Protection from unauthorised pay deductions
As well as employees and workers, protection is given to:
- people working under a contract for services
- Crown servants
- anyone who works onboard a ship registered in the United Kingdom - unless you work wholly outside Northern Ireland, are not ordinarily resident in Northern Ireland or are employed under merchant shipping legislation
- Employment status
- Employment contracts
Pay and wages
Your wages are slightly different to your pay. Wages are the amount you are paid by your employer in connection to your job. Pay is the basic amount you should be paid (for example your monthly or hourly pay rate). Your wages could include:
- any fees, bonuses, commission, holiday pay or other payments connected with your job
- statutory payments (such as Statutory Sick Pay or Statutory Maternity Pay)
- luncheon vouchers, gift tokens or other vouchers of fixed value that can be exchanged for money, goods or services
Your wages will not include:
- loans or advances of wages
- payments of expenses incurred in employment
- pension and redundancy payments
- lump sums on retirement or in compensation for loss of office
- payments in kind (other than vouchers or tokens that can be exchanged or have a fixed value)
- tips and other gratuities
You are protected against your employer making deductions from either your pay or wages. If your employer makes a deduction from something that does not count as your pay or wage (for example from your redundancy payment) you are not protected. However you may be able to make a claim for breach of contract if you are entitled to the payment under your employment contract.
Before making any deductions, your employer must tell you in writing the full amount you owe and make a demand for the payment. This must also be in writing.
Rules for making deductions from your pay
Your employer is not allowed to make a deduction from your pay or wages unless:
- it is required or allowed by law, for example National Insurance, income tax or student loan repayments
- you agree in writing to a deduction
- your contract of employment says they can
- it is a result of any statutory disciplinary proceedings
- there is a statutory payment due to a public authority
- you have not worked due to taking part in a strike or industrial action
- it is to recover an earlier overpayment of wages or expenses
- it is a result of a court order
A deduction must not reduce your pay below the National Minimum Wage rate (except a limited amount for accommodation). This applies even if you have given your permission for it.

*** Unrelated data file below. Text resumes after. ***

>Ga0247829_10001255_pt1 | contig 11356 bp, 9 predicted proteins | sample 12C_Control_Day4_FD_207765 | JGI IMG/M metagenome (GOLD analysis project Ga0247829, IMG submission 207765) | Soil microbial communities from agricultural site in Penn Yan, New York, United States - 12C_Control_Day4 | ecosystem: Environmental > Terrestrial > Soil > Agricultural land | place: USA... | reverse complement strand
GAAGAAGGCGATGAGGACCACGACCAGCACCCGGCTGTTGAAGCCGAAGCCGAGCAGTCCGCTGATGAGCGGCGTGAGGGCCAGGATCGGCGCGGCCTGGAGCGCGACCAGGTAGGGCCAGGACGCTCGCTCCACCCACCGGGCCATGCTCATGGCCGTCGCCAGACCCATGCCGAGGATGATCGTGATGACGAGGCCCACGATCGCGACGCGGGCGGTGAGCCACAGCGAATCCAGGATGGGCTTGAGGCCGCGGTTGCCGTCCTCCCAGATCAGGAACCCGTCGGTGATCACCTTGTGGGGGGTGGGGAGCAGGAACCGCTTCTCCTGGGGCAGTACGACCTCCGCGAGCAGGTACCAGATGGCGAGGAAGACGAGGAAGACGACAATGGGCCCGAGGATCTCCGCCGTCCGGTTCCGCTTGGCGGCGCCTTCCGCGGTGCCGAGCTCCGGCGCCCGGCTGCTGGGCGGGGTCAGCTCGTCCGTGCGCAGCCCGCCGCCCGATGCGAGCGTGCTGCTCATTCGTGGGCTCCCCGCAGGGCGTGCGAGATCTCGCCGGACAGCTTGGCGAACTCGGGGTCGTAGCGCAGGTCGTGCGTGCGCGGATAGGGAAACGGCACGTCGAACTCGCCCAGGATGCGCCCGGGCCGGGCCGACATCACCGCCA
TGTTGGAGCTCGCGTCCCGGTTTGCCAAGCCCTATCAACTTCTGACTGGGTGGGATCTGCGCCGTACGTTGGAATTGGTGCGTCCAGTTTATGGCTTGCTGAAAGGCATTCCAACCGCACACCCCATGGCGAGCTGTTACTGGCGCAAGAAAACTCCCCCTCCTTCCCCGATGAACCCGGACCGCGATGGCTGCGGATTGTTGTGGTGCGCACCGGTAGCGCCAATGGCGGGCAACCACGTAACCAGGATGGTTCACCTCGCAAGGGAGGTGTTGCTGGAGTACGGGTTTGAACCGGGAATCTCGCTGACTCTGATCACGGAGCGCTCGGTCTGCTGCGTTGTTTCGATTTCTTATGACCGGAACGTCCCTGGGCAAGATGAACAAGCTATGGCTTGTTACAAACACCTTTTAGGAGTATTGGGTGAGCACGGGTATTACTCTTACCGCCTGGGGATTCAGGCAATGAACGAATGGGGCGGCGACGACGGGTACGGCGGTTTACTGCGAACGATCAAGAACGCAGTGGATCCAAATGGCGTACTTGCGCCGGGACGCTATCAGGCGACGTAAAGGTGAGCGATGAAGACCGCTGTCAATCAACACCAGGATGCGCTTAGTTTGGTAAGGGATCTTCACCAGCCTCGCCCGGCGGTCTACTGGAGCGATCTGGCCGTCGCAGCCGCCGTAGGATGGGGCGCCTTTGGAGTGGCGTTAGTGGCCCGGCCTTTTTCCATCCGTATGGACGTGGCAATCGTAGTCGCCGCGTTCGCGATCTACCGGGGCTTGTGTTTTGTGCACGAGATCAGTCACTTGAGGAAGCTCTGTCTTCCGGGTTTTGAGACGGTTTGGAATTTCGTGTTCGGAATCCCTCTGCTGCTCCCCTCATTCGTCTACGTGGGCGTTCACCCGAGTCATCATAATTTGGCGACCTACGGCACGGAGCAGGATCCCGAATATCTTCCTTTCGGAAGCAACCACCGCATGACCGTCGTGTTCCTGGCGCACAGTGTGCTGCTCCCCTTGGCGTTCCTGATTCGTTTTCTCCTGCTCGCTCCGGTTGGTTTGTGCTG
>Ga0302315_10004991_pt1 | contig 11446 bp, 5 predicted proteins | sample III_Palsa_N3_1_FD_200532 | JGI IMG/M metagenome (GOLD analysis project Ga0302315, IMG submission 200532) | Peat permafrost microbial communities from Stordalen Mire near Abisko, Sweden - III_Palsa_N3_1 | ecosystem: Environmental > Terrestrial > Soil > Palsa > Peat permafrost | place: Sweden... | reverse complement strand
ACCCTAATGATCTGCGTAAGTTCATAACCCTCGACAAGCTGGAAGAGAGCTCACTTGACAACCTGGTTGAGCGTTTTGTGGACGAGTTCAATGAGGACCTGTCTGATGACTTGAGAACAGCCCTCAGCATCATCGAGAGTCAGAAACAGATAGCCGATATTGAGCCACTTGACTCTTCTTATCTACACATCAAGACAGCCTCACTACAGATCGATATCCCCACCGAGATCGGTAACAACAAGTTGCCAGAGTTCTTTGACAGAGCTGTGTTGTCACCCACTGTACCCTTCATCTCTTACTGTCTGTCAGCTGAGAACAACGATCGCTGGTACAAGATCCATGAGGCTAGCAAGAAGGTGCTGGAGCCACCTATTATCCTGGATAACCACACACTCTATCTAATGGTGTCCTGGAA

If you were overpaid in error, instead of making a deduction, your employer may try to recover the overpayment by making an application for a court order. For more information about how and when you might be able to prevent your employer from taking back an overpayment, you should speak to one of the following:
Agreeing to a deduction
If you have agreed in writing to a deduction then you must do this before your employer wishes to make the deduction.
For example, if you work in a restaurant and a customer leaves without paying, you must have a written, pre-standing agreement with your employer that any deductions can be made from your pay.
Your employer could ask you to sign a deductions agreement after that event, but they could not deduct any money unless it happened again. If your contract allows your employer to make wage deductions, you must have been given either:
- a written copy of that part of the contract
- a written explanation of it before your employer can make any deductions
- Employment contracts
Retail work: extra protection from deductions
If you work in retail (such as a shop or restaurant) you have extra protection against deductions from your wages. If there is a shortfall in the till or stock shortage, your employer is not allowed to take more than 10 per cent of your gross wages for a pay period. If the 10 per cent isn't enough then your employer can continue to take money from your wages on subsequent paydays. However never more than 10 per cent at a time.
There is a shortfall of £50 in the till. Your employer wants to deduct this from your earnings. You are paid £250 per week before any deductions like tax or National Insurance (£250 gross pay).
Your employer can take ten per cent of your gross earnings. They must only take £25 one week and then make another deduction from your next pay cheque for £25.
If you leave your job, your employer can take the full amount owed from your final pay.
What to do if you haven't been paid in full
If you didn’t receive your full pay you should check your payslip and contract of employment to see if they explain why.
If there does not seem to be a reason why your employer has not followed the rules for making deductions from your pay, speak to your employer. See if you can sort out the problem informally. If you have an employee representative or you are a member of a trade union you could ask for their help.
If this doesn't work, you have the right to go to an Industrial Tribunal to get your money. By making a breach of contract claim you can also try to reclaim any money you have lost (for example, bank charges) by not receiving the money on time.